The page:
Broadcom Corp. posted better-than-expected quarterly sales and predicted growing demand for its microchips used in smartphones and tablet computers — possibly including Apple Inc.'s next iPhone.
Shares in the Irvine chip maker shot up more than 8.3% in after-hours trading Monday, to $37.80 a share, as the company said its quarterly sales of $1.8 billion represented a 13% jump from the same period last year. Its per-share earnings of 72 cents, though slightly less than the 74 cents from a year earlier, still beat Wall Street analysts' expectations by almost 10 cents.
It was the first time this year that the stock had traded up following an earnings release, after enduring hefty sell-offs in February and April. At the close of regular trading Monday, the stock was down nearly 20% so far this year.
The company said it expected double-digit growth in sales of chips for smartphones and tablet computers in the current quarter as more of its communications technology is used in popular consumer electronics, including Apple's iPhones and iPads, Android smartphones and the Nintendo Wii.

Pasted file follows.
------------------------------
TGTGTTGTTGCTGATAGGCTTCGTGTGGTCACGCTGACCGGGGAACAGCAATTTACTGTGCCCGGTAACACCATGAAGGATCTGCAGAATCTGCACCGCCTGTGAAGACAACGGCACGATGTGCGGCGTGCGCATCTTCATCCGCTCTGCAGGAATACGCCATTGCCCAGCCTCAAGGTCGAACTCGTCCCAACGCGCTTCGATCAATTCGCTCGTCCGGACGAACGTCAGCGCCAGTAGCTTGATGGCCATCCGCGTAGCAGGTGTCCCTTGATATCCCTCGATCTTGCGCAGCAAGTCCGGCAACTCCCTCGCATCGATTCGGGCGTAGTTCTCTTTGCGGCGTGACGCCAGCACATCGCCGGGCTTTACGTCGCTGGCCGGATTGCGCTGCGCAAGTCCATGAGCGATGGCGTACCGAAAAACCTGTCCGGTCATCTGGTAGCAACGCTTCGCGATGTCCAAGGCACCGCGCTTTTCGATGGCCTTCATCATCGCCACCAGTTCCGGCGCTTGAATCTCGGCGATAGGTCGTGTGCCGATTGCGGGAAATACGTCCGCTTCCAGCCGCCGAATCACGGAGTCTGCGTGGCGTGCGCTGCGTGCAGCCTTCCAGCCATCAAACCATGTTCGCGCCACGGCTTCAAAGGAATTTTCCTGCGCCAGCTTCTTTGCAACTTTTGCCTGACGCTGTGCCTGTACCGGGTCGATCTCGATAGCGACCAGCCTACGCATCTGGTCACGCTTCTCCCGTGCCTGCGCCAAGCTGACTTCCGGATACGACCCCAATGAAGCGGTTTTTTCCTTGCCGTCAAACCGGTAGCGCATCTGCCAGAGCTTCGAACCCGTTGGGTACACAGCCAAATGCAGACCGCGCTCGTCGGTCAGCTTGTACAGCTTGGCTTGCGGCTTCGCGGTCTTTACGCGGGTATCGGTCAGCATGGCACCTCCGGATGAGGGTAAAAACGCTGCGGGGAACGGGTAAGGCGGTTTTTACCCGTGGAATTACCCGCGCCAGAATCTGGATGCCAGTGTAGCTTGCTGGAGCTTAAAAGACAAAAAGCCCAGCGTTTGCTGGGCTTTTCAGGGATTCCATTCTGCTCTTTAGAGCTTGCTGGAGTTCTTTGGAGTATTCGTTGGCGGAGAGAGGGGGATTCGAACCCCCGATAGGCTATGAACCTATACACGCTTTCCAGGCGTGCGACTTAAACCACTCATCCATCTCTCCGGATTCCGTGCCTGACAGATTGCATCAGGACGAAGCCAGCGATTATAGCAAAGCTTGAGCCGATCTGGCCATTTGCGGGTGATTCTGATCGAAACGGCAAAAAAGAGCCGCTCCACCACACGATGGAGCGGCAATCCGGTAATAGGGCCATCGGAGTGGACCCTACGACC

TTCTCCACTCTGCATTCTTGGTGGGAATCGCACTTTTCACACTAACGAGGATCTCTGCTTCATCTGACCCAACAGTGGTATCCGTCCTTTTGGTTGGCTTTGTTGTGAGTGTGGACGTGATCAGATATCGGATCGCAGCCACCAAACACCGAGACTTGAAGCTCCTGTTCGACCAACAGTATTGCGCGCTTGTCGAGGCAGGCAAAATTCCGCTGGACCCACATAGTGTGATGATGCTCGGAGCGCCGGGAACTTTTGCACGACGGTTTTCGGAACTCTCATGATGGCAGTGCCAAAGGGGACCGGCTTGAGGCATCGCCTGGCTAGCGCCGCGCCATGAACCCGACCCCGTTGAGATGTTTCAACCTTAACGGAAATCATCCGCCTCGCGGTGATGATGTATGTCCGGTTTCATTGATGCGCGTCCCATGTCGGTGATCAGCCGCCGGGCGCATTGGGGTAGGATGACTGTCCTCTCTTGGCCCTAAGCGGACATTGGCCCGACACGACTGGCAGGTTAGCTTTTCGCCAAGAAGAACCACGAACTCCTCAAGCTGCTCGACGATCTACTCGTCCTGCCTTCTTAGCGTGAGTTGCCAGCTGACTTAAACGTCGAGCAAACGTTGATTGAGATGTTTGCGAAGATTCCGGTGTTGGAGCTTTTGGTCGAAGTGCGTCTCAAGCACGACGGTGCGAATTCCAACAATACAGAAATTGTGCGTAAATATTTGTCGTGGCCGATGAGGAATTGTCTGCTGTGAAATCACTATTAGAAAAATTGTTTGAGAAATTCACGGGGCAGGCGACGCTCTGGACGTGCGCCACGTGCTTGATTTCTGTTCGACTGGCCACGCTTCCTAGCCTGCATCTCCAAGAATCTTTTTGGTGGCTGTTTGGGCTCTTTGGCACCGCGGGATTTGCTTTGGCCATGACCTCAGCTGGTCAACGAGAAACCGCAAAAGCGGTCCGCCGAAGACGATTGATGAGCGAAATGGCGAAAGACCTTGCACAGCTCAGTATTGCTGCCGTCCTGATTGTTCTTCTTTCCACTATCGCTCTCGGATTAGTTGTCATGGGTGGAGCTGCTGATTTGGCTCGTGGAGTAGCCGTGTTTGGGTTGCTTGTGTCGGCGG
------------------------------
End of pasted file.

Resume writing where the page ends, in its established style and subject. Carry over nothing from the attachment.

"They've got a better outlook than most companies right now," said Aalok Shah, an analyst at D.A. Davidson & Co. "There are new tablets coming to the market, back-to-school season is starting, and we know the iPhone 5 is still out there," he added, referring to the yet-unannounced new version of Apple's popular handset, widely believed to be coming in August or September.
Broadcom said that it expected revenue of close to $2 billion for the current quarter and that sales would rise in all of its nearly 20 business lines. The company makes chips for a wide variety of consumer and business devices, including cable boxes, Internet servers and Blu-ray players.
Broadcom also said it expected its chips to power more of the smartphones selling in China, the world's largest consumer technology market. In addition to higher-end devices like the iPhone, Broadcom has said it is aiming at customers interested in less expensive Android smartphones — more stripped down than phones such as the HTC Evo or Motorola Droid line but a step above the previous generation of feature-poor "dumbphones."
"As smartphones based on Android hit new low cost points, we think it will really drive volume," Broadcom Chief Executive Scott McGregor said. "That's both a China phenomenon and an outside-of-China phenomenon."